Nanomechanical Characterization of Living Mammary Tissues by Atomic Force Microscopy
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The mechanical properties of living cells and tissues are important for a variety of functional processes in vivo, including cell adhesion, migration, proliferation and differentiation. Changes in mechano-cellular phenotype, for instance, are associated with cancer progression. Atomic force microscopy (AFM) is an enabling technique that topographically maps and quantifies the mechanical properties of complex biological matter in physiological aqueous environments at the nanometer length scale. Recently we applied AFM to spatially resolve the distribution of nanomechanical stiffness across human breast cancer biopsies in comparison to healthy tissue and benign tumors. This led to the finding that AFM provides quantitative mechano-markers that may have translational significance for the clinical diagnosis of cancer. Here, we provide a comprehensive description of sample preparation methodology, instrumentation, data acquisition and analysis that allows for the quantitative nanomechanical profiling of unadulterated tissue at submicron spatial resolution and nano-Newton (nN) force sensitivity in physiological conditions.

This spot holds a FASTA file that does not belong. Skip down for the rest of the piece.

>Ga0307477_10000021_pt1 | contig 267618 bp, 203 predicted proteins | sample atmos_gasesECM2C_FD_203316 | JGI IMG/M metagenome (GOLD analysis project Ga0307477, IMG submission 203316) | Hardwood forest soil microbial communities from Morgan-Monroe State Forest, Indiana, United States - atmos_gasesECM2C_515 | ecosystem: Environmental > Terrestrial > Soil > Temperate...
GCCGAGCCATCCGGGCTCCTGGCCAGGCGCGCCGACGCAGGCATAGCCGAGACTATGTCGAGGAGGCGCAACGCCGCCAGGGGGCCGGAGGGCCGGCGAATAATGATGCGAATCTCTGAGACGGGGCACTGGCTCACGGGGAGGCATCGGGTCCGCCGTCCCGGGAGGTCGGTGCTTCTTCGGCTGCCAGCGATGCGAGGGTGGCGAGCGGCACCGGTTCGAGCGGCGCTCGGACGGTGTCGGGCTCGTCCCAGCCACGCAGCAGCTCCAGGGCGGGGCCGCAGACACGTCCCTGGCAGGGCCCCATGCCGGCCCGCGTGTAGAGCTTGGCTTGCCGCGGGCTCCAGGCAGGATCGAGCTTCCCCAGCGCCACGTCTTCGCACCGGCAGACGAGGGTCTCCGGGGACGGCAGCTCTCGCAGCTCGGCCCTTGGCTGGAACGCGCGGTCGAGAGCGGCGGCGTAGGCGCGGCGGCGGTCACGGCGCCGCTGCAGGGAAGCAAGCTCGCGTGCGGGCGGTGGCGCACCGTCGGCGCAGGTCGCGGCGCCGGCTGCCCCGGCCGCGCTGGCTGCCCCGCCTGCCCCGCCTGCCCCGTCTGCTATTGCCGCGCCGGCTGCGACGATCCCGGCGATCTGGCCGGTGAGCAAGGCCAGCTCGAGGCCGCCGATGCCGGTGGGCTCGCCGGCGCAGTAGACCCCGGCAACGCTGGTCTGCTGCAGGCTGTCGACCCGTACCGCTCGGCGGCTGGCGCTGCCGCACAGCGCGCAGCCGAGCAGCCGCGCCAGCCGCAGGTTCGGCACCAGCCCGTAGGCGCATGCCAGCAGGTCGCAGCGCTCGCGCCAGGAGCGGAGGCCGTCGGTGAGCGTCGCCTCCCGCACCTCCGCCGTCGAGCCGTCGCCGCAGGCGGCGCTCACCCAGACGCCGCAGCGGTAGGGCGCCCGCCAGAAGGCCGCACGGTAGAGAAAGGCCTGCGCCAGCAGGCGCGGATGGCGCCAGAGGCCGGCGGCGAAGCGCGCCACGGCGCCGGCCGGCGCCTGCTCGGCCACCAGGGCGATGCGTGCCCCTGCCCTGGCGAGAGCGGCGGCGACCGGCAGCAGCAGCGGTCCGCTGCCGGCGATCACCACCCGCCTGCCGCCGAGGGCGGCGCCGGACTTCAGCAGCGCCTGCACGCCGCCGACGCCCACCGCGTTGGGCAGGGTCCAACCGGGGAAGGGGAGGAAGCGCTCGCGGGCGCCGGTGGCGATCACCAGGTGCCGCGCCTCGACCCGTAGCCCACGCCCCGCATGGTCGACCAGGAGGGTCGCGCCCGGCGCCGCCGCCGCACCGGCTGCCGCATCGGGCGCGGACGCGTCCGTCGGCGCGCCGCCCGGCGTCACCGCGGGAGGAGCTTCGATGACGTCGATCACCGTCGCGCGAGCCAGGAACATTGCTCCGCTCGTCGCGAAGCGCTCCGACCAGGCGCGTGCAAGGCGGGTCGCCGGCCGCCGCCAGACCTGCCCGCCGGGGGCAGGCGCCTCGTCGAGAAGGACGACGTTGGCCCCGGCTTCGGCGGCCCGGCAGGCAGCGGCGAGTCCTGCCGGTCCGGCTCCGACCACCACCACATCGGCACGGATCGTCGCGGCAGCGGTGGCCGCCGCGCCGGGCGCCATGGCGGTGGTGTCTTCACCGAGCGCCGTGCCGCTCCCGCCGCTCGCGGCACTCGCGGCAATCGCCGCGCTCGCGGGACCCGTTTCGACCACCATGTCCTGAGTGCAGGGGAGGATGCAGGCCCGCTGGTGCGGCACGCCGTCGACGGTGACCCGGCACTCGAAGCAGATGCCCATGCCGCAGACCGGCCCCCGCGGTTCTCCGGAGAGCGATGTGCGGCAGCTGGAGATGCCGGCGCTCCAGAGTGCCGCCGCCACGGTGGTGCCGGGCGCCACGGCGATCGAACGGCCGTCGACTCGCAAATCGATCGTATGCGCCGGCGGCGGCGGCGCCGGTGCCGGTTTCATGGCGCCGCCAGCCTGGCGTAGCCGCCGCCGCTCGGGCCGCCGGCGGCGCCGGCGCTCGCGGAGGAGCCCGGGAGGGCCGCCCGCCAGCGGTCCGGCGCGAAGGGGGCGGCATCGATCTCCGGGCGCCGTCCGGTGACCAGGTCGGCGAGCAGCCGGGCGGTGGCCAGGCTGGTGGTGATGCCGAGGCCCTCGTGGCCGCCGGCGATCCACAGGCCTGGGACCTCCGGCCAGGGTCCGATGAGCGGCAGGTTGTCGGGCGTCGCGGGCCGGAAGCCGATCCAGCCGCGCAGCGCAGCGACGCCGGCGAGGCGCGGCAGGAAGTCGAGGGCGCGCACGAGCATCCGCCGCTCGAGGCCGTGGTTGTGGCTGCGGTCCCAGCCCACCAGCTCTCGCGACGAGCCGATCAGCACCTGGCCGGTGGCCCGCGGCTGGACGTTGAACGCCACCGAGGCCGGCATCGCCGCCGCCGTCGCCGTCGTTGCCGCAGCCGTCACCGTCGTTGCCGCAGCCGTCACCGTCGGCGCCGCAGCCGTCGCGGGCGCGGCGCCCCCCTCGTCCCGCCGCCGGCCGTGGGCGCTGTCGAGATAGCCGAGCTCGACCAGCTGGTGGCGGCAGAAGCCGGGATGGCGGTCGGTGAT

Key wordsAtomic Force Microscopy Sensitivity Spatial resolution Mechanobiology Cells Extracellular matrix Living mammary tissues Human breast biopsies Diagnosis Disease
This work is funded by the Commission for Technology and Innovation (CTI) Project 11977.2 PFNM-NM; ARTIDIS ‘Automated and Reliable Tissue Diagnostics’ awarded to R.Y.H.L. in partnership with Nanosurf AG.
The authors thank Christian Räz, Christophe A. Monnier and Philipp Oertle for their contributions to this manuscript.
Competing financial interests: The University of Basel has filed patents on the technology and intellectual property related to this work based on the inventions of M.P. and R.Y.H.L.
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